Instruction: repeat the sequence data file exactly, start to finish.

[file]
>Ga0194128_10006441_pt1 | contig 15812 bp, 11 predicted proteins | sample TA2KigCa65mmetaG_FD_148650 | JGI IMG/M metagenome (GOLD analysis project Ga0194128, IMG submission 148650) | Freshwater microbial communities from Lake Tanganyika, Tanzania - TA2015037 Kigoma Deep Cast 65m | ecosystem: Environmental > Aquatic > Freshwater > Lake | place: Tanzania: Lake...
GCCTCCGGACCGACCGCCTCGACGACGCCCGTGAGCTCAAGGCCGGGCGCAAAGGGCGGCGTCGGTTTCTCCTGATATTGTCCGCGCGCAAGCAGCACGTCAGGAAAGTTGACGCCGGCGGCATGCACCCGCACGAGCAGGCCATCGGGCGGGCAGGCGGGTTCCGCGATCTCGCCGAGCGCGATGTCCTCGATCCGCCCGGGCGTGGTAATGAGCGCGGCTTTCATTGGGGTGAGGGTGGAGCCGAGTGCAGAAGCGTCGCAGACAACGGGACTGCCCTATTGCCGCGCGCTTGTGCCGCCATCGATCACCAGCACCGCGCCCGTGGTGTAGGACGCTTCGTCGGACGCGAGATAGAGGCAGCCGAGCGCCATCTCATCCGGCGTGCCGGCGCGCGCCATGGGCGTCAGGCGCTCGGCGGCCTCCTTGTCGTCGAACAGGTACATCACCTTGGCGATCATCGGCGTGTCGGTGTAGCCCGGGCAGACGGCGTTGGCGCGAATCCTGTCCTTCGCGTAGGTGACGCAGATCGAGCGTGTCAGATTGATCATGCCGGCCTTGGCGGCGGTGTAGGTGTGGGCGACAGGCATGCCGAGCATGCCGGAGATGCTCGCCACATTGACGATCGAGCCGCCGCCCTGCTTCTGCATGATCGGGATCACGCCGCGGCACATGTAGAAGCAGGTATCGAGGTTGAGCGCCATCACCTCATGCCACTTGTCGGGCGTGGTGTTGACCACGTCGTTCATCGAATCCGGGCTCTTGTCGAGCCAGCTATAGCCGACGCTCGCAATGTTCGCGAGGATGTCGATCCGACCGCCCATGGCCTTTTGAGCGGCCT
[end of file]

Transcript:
>Ga0194128_10006441_pt1 | contig 15812 bp, 11 predicted proteins | sample TA2KigCa65mmetaG_FD_148650 | JGI IMG/M metagenome (GOLD analysis project Ga0194128, IMG submission 148650) | Freshwater microbial communities from Lake Tanganyika, Tanzania - TA2015037 Kigoma Deep Cast 65m | ecosystem: Environmental > Aquatic > Freshwater > Lake | place: Tanzania: Lake...
GCCTCCGGACCGACCGCCTCGACGACGCCCGTGAGCTCAAGGCCGGGCGCAAAGGGCGGCGTCGGTTTCTCCTGATATTGTCCGCGCGCAAGCAGCACGTCAGGAAAGTTGACGCCGGCGGCATGCACCCGCACGAGCAGGCCATCGGGCGGGCAGGCGGGTTCCGCGATCTCGCCGAGCGCGATGTCCTCGATCCGCCCGGGCGTGGTAATGAGCGCGGCTTTCATTGGGGTGAGGGTGGAGCCGAGTGCAGAAGCGTCGCAGACAACGGGACTGCCCTATTGCCGCGCGCTTGTGCCGCCATCGATCACCAGCACCGCGCCCGTGGTGTAGGACGCTTCGTCGGACGCGAGATAGAGGCAGCCGAGCGCCATCTCATCCGGCGTGCCGGCGCGCGCCATGGGCGTCAGGCGCTCGGCGGCCTCCTTGTCGTCGAACAGGTACATCACCTTGGCGATCATCGGCGTGTCGGTGTAGCCCGGGCAGACGGCGTTGGCGCGAATCCTGTCCTTCGCGTAGGTGACGCAGATCGAGCGTGTCAGATTGATCATGCCGGCCTTGGCGGCGGTGTAGGTGTGGGCGACAGGCATGCCGAGCATGCCGGAGATGCTCGCCACATTGACGATCGAGCCGCCGCCCTGCTTCTGCATGATCGGGATCACGCCGCGGCACATGTAGAAGCAGGTATCGAGGTTGAGCGCCATCACCTCATGCCACTTGTCGGGCGTGGTGTTGACCACGTCGTTCATCGAATCCGGGCTCTTGTCGAGCCAGCTATAGCCGACGCTCGCAATGTTCGCGAGGATGTCGATCCGACCGCCCATGGCCTTTTGAGCGGCCT